Missing the Big Picture

There is a lot of buzz surrounding music labels’ agreements to sell DRM-free music in marketplaces other than the iTunes Music Store. The problem is that they miss the big picture. They don’t pay attention to the two things that really matter.

  1. People want to be able to buy their music easily
  2. People want their purchased music to work on their devices

The iTunes Music Store allows people to easily purchase music. They set the precedence with a $0.99 price point, and everyone is following suit. They showed that if it is easy to purchase music and easy to listen to it again, they will pay that price.

The problem is that with the (barely) exception of Amazon.com’s mp3 store, the price point has stayed the same 99 cents. People will still pay that price, and DRM-free music is certainly enticing for those of us that even understand that. Many people don’t realize that DRM even exists.

To make things worse, some companies try to charge $1.99/song for downloading it straight to your phone. It just doesn’t make sense.

So, you get a less-than-the-easiest interface for downloading music, and it costs about the same or more, and these companies want to bite in to Apple’s market share? I don’t think so.

If they want to bite into Apple’s bottom line, they need to offer something more than what iTunes offers. Yeah, it is DRM-free, but other than that, there is nothing.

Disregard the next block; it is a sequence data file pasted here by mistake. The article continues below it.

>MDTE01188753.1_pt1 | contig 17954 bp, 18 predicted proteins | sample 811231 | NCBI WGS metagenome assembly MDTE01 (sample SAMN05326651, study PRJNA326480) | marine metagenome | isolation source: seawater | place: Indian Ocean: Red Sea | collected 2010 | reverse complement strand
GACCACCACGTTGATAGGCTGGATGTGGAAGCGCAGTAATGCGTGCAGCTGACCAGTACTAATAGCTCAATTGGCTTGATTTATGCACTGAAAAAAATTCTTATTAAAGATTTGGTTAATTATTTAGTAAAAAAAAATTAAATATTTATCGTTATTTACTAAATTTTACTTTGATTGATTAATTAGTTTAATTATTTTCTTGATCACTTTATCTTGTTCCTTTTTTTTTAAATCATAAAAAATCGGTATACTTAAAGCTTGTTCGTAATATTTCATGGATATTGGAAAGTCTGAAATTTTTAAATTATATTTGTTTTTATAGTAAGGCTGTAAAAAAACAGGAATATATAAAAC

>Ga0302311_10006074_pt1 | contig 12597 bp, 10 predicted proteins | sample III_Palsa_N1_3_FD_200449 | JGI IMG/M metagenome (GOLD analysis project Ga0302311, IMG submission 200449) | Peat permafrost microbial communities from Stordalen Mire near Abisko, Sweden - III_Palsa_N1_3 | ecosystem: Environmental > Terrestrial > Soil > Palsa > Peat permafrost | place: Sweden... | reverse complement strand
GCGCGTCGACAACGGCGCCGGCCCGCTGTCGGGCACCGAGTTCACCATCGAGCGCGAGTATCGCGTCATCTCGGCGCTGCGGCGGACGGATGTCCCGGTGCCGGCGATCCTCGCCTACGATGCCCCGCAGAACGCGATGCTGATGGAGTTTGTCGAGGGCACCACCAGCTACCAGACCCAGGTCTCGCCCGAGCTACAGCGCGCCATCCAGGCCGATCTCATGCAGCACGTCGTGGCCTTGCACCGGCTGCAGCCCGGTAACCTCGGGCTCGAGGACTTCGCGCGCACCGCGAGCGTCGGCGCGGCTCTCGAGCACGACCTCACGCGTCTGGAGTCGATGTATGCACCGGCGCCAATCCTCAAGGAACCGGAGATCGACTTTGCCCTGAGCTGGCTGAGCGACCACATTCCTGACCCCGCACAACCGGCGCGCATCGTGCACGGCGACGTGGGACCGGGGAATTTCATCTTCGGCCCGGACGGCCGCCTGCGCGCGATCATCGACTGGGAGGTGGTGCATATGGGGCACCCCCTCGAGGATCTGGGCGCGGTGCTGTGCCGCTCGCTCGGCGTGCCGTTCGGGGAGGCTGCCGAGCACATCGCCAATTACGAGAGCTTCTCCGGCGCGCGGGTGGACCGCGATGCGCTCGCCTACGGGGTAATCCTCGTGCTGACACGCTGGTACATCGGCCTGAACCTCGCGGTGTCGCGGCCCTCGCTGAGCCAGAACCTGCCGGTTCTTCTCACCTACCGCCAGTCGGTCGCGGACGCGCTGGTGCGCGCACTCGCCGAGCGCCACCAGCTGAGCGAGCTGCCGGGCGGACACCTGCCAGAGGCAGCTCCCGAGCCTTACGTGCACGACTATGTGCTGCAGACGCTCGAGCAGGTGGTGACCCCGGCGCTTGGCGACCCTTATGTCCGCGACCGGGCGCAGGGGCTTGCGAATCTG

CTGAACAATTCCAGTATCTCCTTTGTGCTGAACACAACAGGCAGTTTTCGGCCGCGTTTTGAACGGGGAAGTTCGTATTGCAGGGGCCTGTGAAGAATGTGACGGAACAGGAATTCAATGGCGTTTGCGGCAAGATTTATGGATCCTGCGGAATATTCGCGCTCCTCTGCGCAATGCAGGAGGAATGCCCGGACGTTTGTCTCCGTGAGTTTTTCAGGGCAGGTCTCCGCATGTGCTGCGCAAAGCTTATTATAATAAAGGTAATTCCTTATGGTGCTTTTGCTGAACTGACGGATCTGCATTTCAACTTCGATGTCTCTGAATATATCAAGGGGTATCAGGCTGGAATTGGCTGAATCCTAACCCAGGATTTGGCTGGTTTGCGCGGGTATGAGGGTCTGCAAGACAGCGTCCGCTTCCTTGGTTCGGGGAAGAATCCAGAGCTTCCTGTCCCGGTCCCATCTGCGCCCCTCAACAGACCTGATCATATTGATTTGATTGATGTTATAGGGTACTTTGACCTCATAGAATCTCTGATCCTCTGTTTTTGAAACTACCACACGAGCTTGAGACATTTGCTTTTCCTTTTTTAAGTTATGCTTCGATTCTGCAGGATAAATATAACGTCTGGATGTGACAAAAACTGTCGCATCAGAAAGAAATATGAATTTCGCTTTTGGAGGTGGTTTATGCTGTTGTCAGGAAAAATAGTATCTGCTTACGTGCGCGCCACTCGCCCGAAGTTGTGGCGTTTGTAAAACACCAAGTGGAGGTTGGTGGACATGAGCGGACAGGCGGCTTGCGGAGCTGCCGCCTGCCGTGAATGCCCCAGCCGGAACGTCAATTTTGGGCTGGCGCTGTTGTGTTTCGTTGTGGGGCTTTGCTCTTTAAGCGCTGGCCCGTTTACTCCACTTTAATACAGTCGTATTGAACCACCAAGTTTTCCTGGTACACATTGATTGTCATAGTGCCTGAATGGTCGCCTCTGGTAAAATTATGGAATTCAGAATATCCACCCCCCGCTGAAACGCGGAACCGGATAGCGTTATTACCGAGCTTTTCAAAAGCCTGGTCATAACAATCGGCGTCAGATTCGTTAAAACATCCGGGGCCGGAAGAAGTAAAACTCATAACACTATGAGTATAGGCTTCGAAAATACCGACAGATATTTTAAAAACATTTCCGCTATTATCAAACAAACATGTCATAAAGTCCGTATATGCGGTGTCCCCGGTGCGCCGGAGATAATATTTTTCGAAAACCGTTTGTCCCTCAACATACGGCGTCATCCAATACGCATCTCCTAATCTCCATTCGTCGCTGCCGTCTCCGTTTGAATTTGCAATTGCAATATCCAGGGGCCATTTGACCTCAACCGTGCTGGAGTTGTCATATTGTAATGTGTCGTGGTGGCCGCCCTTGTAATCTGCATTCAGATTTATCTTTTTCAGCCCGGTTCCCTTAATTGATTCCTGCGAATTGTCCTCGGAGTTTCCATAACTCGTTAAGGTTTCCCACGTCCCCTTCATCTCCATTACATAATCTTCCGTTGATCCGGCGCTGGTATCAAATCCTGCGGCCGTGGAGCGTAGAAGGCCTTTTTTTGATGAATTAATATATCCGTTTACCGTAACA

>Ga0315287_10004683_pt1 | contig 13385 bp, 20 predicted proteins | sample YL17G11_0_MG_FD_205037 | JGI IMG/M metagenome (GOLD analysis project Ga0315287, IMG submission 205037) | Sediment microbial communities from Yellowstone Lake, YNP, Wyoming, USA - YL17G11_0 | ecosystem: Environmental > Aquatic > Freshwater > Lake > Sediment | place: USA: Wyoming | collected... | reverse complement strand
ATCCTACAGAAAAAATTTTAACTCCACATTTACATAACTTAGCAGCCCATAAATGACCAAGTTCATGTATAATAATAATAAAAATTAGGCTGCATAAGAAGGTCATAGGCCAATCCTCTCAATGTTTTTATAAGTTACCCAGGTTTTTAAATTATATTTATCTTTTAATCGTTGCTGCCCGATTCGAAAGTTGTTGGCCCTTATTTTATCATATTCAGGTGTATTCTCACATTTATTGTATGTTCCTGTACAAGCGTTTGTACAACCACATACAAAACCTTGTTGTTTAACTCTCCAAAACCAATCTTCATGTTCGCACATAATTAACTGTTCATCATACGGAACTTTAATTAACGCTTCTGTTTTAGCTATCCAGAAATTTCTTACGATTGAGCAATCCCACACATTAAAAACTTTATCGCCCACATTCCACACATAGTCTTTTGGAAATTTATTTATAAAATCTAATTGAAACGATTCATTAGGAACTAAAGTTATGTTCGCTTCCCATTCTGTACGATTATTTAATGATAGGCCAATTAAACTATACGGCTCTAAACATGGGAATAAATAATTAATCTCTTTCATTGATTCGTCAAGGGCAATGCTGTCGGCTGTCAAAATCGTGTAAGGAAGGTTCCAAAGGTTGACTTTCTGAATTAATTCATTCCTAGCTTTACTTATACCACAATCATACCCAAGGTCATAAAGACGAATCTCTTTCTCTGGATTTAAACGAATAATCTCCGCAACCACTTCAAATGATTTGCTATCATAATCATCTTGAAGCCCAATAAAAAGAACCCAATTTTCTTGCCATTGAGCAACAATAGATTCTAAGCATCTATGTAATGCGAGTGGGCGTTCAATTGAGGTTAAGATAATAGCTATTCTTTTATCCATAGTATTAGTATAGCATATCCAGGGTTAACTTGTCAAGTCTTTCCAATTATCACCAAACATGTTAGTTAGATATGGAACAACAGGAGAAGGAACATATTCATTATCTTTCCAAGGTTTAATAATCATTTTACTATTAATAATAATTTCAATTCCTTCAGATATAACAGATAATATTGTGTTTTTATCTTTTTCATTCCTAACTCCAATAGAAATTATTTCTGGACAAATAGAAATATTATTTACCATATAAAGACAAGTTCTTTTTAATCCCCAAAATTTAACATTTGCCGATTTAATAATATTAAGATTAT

Russ Crupnick, senior analyst for NPD group had it right when he said:

“When you have 80 percent market share on Apple devices…there isn’t much demand from people to get unprotected music. They don’t seem to encounter any issues with it.”

I am a big fan of tossing out DRM and all, but differentiating in only the DRM category is not enough. These DRM-free shops will get the Apple haters, but not much more.

To make themselves stand out and sell more, make a daring move and sell the music for much cheaper. People will continue to buy music from iTunes until something better comes along. Is it greed? If I could buy two songs from one vendor for the price of one iTunes song, and the quality was just as good as anywhere else (if not better), what would stop me from buying those two songs instead of downloading one song from iTunes? Nothing but ease of use. If the song could be downloaded and automatically added to my iTunes Library, I would do that in a heartbeat. Who wouldn’t?

Pirates will exist as long as it is easier to steal music than it is to buy it. Allofmp3.com had a good idea when pricing songs by the data size instead of a straight price. It was illegal which is not cool, but many people went to great lengths to purchase songs from that website. You could get between four and seven songs for the cost of one iTunes song. Music labels can create a site just like that and iTunes would immediately feel the pain. It would be so easy to get a lot of music for so cheap, that many people just wouldn’t bother pirating music. There will always be those who break the law, and so there will always be people who pirate music. But instead of borrowing a CD from my friend, I would much rather just go to a website and buy the album for a couple bucks.

People will always want value for the money they spend. If Rhapsody, Napster, Amazon, Microsoft, and anyone else wants to take market share away from Apple, they need to change their tune, start making it easier to get cheaper, DRM-free music into our iTunes libraries, and the money will follow.

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